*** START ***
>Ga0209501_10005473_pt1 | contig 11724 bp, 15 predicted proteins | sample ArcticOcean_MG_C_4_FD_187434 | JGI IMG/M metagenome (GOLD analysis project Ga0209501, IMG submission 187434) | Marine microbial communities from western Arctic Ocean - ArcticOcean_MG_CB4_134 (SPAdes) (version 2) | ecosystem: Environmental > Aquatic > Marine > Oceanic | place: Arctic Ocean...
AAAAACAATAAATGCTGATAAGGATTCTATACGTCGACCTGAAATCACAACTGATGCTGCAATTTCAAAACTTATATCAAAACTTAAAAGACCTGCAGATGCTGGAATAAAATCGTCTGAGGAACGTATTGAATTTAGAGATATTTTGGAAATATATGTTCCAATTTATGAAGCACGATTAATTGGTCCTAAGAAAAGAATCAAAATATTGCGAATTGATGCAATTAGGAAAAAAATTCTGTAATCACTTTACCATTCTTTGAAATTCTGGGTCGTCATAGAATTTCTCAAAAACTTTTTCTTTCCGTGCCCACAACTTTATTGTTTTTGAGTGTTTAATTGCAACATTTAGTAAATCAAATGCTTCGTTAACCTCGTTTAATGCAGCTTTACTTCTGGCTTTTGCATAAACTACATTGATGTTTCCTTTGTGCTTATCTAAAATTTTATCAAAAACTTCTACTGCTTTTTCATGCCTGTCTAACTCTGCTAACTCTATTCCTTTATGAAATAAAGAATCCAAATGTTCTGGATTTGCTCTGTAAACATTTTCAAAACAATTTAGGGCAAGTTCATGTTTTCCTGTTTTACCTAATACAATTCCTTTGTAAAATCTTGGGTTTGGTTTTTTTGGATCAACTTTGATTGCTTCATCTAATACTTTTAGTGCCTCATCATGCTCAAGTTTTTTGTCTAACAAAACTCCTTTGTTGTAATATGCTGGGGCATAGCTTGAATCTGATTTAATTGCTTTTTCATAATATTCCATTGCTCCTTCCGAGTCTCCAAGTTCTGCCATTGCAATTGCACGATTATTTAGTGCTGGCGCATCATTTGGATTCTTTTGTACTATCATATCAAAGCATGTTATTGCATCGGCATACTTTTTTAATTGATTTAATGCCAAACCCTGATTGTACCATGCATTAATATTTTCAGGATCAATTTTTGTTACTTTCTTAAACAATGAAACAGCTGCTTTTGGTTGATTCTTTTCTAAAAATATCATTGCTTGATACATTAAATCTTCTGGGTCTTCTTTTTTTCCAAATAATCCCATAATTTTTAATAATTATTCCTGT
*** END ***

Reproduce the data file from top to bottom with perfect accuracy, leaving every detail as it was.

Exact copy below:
>Ga0209501_10005473_pt1 | contig 11724 bp, 15 predicted proteins | sample ArcticOcean_MG_C_4_FD_187434 | JGI IMG/M metagenome (GOLD analysis project Ga0209501, IMG submission 187434) | Marine microbial communities from western Arctic Ocean - ArcticOcean_MG_CB4_134 (SPAdes) (version 2) | ecosystem: Environmental > Aquatic > Marine > Oceanic | place: Arctic Ocean...
AAAAACAATAAATGCTGATAAGGATTCTATACGTCGACCTGAAATCACAACTGATGCTGCAATTTCAAAACTTATATCAAAACTTAAAAGACCTGCAGATGCTGGAATAAAATCGTCTGAGGAACGTATTGAATTTAGAGATATTTTGGAAATATATGTTCCAATTTATGAAGCACGATTAATTGGTCCTAAGAAAAGAATCAAAATATTGCGAATTGATGCAATTAGGAAAAAAATTCTGTAATCACTTTACCATTCTTTGAAATTCTGGGTCGTCATAGAATTTCTCAAAAACTTTTTCTTTCCGTGCCCACAACTTTATTGTTTTTGAGTGTTTAATTGCAACATTTAGTAAATCAAATGCTTCGTTAACCTCGTTTAATGCAGCTTTACTTCTGGCTTTTGCATAAACTACATTGATGTTTCCTTTGTGCTTATCTAAAATTTTATCAAAAACTTCTACTGCTTTTTCATGCCTGTCTAACTCTGCTAACTCTATTCCTTTATGAAATAAAGAATCCAAATGTTCTGGATTTGCTCTGTAAACATTTTCAAAACAATTTAGGGCAAGTTCATGTTTTCCTGTTTTACCTAATACAATTCCTTTGTAAAATCTTGGGTTTGGTTTTTTTGGATCAACTTTGATTGCTTCATCTAATACTTTTAGTGCCTCATCATGCTCAAGTTTTTTGTCTAACAAAACTCCTTTGTTGTAATATGCTGGGGCATAGCTTGAATCTGATTTAATTGCTTTTTCATAATATTCCATTGCTCCTTCCGAGTCTCCAAGTTCTGCCATTGCAATTGCACGATTATTTAGTGCTGGCGCATCATTTGGATTCTTTTGTACTATCATATCAAAGCATGTTATTGCATCGGCATACTTTTTTAATTGATTTAATGCCAAACCCTGATTGTACCATGCATTAATATTTTCAGGATCAATTTTTGTTACTTTCTTAAACAATGAAACAGCTGCTTTTGGTTGATTCTTTTCTAAAAATATCATTGCTTGATACATTAAATCTTCTGGGTCTTCTTTTTTTCCAAATAATCCCATAATTTTTAATAATTATTCCTGT